A Cloud-Based Virtual Outpatient Clinic for Patient-Centered Care: Proof-of-Concept Study
SourceJournal of Medical Internet Research, 20, 9, (2018), pp. e10135, article e10135
Article / Letter to editor
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Journal of Medical Internet Research
SubjectRadboudumc 16: Vascular damage RIHS: Radboud Institute for Health Sciences; Radboudumc 5: Inflammatory diseases RIHS: Radboud Institute for Health Sciences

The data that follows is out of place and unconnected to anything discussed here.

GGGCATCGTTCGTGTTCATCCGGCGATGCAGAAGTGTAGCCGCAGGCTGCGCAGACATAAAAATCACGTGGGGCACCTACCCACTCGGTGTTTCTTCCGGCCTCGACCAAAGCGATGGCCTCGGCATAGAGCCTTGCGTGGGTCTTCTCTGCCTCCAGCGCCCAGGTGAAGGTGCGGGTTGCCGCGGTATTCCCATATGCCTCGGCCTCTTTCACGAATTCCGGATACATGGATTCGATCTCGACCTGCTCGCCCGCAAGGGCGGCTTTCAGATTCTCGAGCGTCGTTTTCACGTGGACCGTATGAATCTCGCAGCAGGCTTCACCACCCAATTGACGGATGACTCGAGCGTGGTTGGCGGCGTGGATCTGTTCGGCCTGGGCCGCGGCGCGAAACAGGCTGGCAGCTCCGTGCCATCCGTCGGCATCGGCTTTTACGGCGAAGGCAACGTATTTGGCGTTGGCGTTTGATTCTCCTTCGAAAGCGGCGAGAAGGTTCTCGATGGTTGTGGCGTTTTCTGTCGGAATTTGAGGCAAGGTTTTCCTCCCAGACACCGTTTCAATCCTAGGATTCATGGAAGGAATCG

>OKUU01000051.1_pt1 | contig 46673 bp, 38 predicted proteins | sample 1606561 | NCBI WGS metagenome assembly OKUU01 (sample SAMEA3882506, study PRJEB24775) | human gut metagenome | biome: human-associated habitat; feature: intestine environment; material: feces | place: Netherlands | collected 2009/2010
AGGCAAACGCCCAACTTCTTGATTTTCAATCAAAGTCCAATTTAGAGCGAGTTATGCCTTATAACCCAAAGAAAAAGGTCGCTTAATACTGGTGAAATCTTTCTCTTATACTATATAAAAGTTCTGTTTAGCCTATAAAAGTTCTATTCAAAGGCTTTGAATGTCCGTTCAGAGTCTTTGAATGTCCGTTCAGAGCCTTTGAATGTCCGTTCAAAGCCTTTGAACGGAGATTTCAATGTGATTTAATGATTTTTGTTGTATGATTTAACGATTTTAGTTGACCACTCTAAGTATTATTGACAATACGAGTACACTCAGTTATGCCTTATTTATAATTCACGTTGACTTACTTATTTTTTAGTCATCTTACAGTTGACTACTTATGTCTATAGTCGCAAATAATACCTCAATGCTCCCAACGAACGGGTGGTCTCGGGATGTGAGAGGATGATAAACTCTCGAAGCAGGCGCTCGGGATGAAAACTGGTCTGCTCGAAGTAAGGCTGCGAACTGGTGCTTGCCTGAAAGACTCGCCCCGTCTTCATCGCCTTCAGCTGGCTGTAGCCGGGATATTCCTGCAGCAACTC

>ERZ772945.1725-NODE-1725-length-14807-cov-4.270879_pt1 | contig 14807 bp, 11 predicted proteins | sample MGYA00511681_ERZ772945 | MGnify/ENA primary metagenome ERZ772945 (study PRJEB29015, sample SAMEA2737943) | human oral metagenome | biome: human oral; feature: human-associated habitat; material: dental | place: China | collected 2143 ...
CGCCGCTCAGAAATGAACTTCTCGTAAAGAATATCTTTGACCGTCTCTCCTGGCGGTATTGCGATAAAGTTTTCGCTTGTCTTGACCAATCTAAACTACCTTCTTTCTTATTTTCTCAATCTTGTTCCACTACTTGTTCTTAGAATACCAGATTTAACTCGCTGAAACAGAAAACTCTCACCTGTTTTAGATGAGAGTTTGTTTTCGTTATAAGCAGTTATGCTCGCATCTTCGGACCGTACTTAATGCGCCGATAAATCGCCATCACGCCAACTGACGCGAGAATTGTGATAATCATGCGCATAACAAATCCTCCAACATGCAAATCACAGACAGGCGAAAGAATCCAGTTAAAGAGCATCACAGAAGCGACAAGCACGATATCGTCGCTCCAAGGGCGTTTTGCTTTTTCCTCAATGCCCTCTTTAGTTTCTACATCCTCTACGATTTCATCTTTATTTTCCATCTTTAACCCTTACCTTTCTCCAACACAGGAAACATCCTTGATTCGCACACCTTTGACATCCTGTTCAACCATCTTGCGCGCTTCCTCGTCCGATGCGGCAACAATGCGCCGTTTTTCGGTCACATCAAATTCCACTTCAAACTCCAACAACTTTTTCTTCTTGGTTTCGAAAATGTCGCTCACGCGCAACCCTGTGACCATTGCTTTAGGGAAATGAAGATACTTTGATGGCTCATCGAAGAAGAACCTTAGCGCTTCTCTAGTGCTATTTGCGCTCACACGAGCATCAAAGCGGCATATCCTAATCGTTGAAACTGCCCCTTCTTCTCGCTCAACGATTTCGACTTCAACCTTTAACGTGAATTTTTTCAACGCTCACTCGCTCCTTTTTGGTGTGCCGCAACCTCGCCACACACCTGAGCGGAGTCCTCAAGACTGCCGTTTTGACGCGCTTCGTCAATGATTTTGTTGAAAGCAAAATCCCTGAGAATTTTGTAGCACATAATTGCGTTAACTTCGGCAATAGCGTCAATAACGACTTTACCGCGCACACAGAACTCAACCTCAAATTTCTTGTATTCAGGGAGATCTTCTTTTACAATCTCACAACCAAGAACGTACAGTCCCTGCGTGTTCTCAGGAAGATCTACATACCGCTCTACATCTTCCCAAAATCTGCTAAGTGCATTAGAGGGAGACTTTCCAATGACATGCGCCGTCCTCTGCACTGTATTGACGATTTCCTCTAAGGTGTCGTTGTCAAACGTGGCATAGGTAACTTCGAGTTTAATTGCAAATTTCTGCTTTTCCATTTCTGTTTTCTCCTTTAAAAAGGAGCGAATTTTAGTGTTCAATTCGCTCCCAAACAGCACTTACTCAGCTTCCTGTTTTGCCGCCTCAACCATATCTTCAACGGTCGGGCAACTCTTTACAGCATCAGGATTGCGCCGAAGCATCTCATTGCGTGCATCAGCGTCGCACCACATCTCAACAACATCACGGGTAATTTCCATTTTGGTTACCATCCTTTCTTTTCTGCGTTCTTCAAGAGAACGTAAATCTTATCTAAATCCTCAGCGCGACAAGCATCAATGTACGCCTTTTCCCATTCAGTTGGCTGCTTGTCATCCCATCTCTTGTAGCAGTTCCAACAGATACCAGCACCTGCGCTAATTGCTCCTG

BACKGROUND: Most electronic health (eHealth) interventions offered to patients serve a single purpose and lack integration with other tools or systems. This is problematic because the majority of patients experience comorbidity and chronic disease, see multiple specialists, and therefore have different needs regarding access to patient data, communication with peers or providers, and self-monitoring of vital signs. A multicomponent digital health cloud service that integrates data sharing, collection, and communication could facilitate patient-centered care in combination with a hospital patient portal and care professionals. OBJECTIVE: This study aimed to assess the feasibility and functionality of a new cloud-based and multicomponent outpatient clinic, the "Virtual Outpatient Clinic" (VOC). METHODS: The VOC consists of 6 digital tools that facilitate self-monitoring (blood pressure, weight, and pain) and communication with peers and providers (chat and videoconferencing) connected to a cloud-based platform and the hospital patient portal to facilitate access to (self-collected) medical data. In this proof-of-concept study, 10 patients from both Departments of Internal Medicine and Dermatology (N=20) used all options of the VOC for 6 weeks. An eNurse offered support to participants during the study. We assessed the feasibility, usage statistics, content, adherence, and identified technical issues. Moreover, we conducted qualitative interviews with all participants by following a standard interview guide to identify user experiences, including barriers, facilitators, and potential effects. RESULTS: Most participants successfully used all options of the VOC and were positive about different tools and apps and the integral availability of their information. The adherence was 37% (7/19) for weight scale, 58% (11/19) for blood pressure monitor, and 70% (14/20) and 85% (17/20) for pain score and daily questions, respectively. The adherence for personal health record was 65% (13/20) and 60% (12/20) for the patient portal system. Qualitative data showed that performance and effort expectancy scored high among participants, indicating that using the VOC is convenient, easy, and time-saving. CONCLUSIONS: The VOC is a promising integrated Web-based technology that combines self-management, data sharing, and communication between patients and professionals. The system can be personalized by connecting various numbers of components, which could make it a relevant tool for other patient groups. Before a system, such as the VOC, can be implemented in daily practice, prospective studies focused on evaluating outcomes, costs, and patient-centeredness are needed.
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